by George A. Rovithakis, Director, Automation and Robotics Laboratory,

Aristotle University of Thessaloniki

The Automation and Robotics Laboratory (ARL) of the Aristotle University of Thessaloniki (AUTh) conducts research and offers consulting services, all in the areas of automation, robotics and control systems. It has strong connections with many research laboratories in Europe and the US and collaborations with various robotic companies and industries.

ARL has a long standing research record in the areas of robotics and control systems. In the field of robotics, the lab has expertise in the areas of physical human-robot interaction, safety, object grasping and manipulation, redundant and flexible joint manipulators, and model free control of robotic systems with prescribed performance guarantees.

In the automatic control field, ARL is specializing in the control of complex and uncertain systems with prescribed performance guarantees, intelligent control systems, multi-agent systems, adaptive systems, control of computer networks, automatic fault detection and control reconfiguration of dynamical systems, and control over computer networks.

ARL is also active in the fields of optimization, dynamical systems modeling and simulation, computational intelligence and learning, utilizing artificial neural networks and fuzzy systems.

ARL’s research group has participated in over 20 research projects funded or co-funded by EU and two EU networks of excellence, namely EVONET (Network of Excellence in Evolutionary Computing) and EURON (European Robotics Network). Some of the most recently completed projects were RAMCIP (Robotic Assistant for MCI Patients at home) and SARAFun (Smart Assembly Robot with Advanced FUNctionalities), all being H2020 European projects, where members of ARL participated as CERTH/ITI associates.

Human-Robot collaborative object transfer

Currently, key personnel from ARL is involved in the following European H2020 research projects, covering robotic applications in medicine, manufacturing and agriculture. In particular,

  1. SMARTsurg (SMart weArable Robotic Teleoperated Surgery), whose objective is to develop advanced systems for performing Robot Assisted Minimal Invasive Surgery, to reduce the surgeon’s cognitive load related to the system’s operation, to shorten training time and deliver accuracy, safety, reduced procedure time and expanded applicability.

  2. CoLLaboratE (Co-production CeLL performing Human-Robot Collaborative AssEmbly) Traditional manufacturing systems lack the necessary flexibility and reconfigurability that can allow short production cycles and fast deployment of the updated system. Although the use of automation technologies based on industrial robots can increase the adaptability of a production line, the desired flexibility cannot be achieved until abilities for genuine collaboration of the robots with the human workers are developed. CoLLaboratE aims to revolutionize the way industrial robots learn to cooperate with human workers for performing new manufacturing tasks, with special focus on the challenging area of assembly operations. The envisioned system for collaborative assembly will be capable of allocating human and robotic resources for executing the production plan sharing the tasks according to the capabilities of the available actors.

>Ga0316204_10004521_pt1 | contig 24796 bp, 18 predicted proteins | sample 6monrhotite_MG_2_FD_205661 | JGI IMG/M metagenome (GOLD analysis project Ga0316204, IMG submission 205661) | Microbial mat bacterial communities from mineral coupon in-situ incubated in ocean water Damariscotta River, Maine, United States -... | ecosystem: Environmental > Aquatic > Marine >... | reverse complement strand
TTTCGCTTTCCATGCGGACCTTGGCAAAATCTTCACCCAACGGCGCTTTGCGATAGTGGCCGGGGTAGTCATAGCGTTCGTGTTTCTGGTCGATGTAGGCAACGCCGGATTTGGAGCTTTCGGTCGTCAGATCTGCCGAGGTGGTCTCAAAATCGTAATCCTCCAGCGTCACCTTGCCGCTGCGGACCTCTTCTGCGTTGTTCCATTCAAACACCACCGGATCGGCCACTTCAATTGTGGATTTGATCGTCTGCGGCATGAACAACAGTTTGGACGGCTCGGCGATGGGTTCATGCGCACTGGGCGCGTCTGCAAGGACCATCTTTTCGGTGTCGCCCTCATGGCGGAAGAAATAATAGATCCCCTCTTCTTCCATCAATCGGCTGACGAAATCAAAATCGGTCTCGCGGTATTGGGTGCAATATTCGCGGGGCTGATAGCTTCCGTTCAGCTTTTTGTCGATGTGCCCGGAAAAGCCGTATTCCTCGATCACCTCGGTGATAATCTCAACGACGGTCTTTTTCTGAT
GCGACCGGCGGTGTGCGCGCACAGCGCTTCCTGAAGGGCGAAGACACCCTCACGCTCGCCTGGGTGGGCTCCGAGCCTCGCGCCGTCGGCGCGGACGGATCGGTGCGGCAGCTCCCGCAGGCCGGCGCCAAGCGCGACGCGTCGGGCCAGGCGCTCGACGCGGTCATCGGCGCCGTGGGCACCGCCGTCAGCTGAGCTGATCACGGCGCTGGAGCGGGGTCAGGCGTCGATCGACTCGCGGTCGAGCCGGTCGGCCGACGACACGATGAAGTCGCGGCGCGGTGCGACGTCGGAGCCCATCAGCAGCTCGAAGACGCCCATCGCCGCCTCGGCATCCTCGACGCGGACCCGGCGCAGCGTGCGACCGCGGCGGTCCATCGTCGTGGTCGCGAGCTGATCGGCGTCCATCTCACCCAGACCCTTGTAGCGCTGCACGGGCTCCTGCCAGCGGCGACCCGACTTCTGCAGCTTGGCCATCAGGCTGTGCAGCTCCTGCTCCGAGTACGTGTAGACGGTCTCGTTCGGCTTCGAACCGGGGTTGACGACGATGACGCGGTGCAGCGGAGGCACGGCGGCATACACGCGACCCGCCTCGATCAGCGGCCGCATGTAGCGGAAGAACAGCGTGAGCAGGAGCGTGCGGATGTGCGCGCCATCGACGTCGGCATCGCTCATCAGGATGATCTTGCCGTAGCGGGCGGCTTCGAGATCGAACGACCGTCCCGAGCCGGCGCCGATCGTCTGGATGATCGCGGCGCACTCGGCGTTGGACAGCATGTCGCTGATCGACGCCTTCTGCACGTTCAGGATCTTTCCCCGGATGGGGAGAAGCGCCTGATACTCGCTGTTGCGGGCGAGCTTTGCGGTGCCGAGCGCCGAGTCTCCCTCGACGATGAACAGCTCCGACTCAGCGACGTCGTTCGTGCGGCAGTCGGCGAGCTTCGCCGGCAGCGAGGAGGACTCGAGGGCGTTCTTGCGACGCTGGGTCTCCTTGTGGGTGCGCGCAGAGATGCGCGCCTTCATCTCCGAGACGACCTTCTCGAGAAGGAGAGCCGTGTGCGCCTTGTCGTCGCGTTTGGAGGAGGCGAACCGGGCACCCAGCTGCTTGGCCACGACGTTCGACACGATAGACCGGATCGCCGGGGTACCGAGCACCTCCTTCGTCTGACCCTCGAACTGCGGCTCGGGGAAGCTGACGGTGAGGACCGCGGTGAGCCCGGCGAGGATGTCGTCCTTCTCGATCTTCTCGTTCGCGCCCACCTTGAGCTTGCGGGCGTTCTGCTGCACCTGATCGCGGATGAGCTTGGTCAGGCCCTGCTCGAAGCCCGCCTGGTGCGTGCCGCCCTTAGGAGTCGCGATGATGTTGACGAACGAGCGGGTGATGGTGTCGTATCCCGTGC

3. BACCHUS (MoBile Robotic PlAtforms for ACtive InspeCtion and Harvesting in AgriCultural AreaS) with the objective to provide an autonomous robotic ecosystem utilizing mobile platforms and manipulators for intelligent inspection and selective harvesting of high-value crops.

Manipulation of large and heavy objects

In the aforementioned projects, AUTh ARL participates with tasks involving physical human-robot interaction, imposing constraints for safe interaction in dynamic environments, learning a task by demonstration and collaborative object transfer between a human and a robot.

The team leaders of ARL are three senior members of the ECE Department of AUTh, Prof. George A. Rovithakis (Director, Automatic Control Systems), Prof. Zoe Doulgeri (Robotics) and Prof. John Theocharis (Computational Intelligence). The rest of the team currently consists of four postdoctoral researchers, twelve PhD students, one research assistant and is constantly expanding.

This article is published in the January/ February issue of Greek Business File,  part of the cover story on the autonomous production methods powered by robots. GBF presents the global trends in the robotics markets, the level of robotic process automation in Greek enterprises, the pioneers of the sector in Greece and the Greek companies that have emerged as Industrial Robot Companies. The January / February issue of Greek Business File is available here.